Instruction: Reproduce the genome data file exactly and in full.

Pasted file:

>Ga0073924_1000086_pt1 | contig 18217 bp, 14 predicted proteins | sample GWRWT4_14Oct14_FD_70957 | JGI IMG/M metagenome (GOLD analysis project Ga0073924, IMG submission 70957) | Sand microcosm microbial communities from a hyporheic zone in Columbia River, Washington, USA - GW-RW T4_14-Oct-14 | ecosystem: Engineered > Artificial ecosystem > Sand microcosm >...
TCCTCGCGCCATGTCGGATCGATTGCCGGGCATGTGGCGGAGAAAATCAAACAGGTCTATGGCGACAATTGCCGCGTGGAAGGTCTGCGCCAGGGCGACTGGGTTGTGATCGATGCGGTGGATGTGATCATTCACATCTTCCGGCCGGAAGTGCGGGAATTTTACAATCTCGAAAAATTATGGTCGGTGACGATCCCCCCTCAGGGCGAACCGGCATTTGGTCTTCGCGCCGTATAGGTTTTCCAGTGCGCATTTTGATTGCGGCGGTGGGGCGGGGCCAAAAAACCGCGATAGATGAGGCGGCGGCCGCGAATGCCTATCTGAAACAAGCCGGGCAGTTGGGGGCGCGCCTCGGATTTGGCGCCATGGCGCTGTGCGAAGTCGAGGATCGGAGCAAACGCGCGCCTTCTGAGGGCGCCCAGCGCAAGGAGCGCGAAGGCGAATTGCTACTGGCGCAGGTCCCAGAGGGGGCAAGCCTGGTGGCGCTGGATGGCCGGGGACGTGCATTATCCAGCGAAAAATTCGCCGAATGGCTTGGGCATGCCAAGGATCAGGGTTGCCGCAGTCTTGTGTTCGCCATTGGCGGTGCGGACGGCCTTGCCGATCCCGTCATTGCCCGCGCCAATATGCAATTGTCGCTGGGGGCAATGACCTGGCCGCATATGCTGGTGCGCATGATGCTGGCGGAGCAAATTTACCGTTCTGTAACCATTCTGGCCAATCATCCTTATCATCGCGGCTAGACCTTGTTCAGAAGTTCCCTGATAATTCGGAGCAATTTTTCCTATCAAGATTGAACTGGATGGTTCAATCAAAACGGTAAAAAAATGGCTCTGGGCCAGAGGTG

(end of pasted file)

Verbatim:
>Ga0073924_1000086_pt1 | contig 18217 bp, 14 predicted proteins | sample GWRWT4_14Oct14_FD_70957 | JGI IMG/M metagenome (GOLD analysis project Ga0073924, IMG submission 70957) | Sand microcosm microbial communities from a hyporheic zone in Columbia River, Washington, USA - GW-RW T4_14-Oct-14 | ecosystem: Engineered > Artificial ecosystem > Sand microcosm >...
TCCTCGCGCCATGTCGGATCGATTGCCGGGCATGTGGCGGAGAAAATCAAACAGGTCTATGGCGACAATTGCCGCGTGGAAGGTCTGCGCCAGGGCGACTGGGTTGTGATCGATGCGGTGGATGTGATCATTCACATCTTCCGGCCGGAAGTGCGGGAATTTTACAATCTCGAAAAATTATGGTCGGTGACGATCCCCCCTCAGGGCGAACCGGCATTTGGTCTTCGCGCCGTATAGGTTTTCCAGTGCGCATTTTGATTGCGGCGGTGGGGCGGGGCCAAAAAACCGCGATAGATGAGGCGGCGGCCGCGAATGCCTATCTGAAACAAGCCGGGCAGTTGGGGGCGCGCCTCGGATTTGGCGCCATGGCGCTGTGCGAAGTCGAGGATCGGAGCAAACGCGCGCCTTCTGAGGGCGCCCAGCGCAAGGAGCGCGAAGGCGAATTGCTACTGGCGCAGGTCCCAGAGGGGGCAAGCCTGGTGGCGCTGGATGGCCGGGGACGTGCATTATCCAGCGAAAAATTCGCCGAATGGCTTGGGCATGCCAAGGATCAGGGTTGCCGCAGTCTTGTGTTCGCCATTGGCGGTGCGGACGGCCTTGCCGATCCCGTCATTGCCCGCGCCAATATGCAATTGTCGCTGGGGGCAATGACCTGGCCGCATATGCTGGTGCGCATGATGCTGGCGGAGCAAATTTACCGTTCTGTAACCATTCTGGCCAATCATCCTTATCATCGCGGCTAGACCTTGTTCAGAAGTTCCCTGATAATTCGGAGCAATTTTTCCTATCAAGATTGAACTGGATGGTTCAATCAAAACGGTAAAAAAATGGCTCTGGGCCAGAGGTG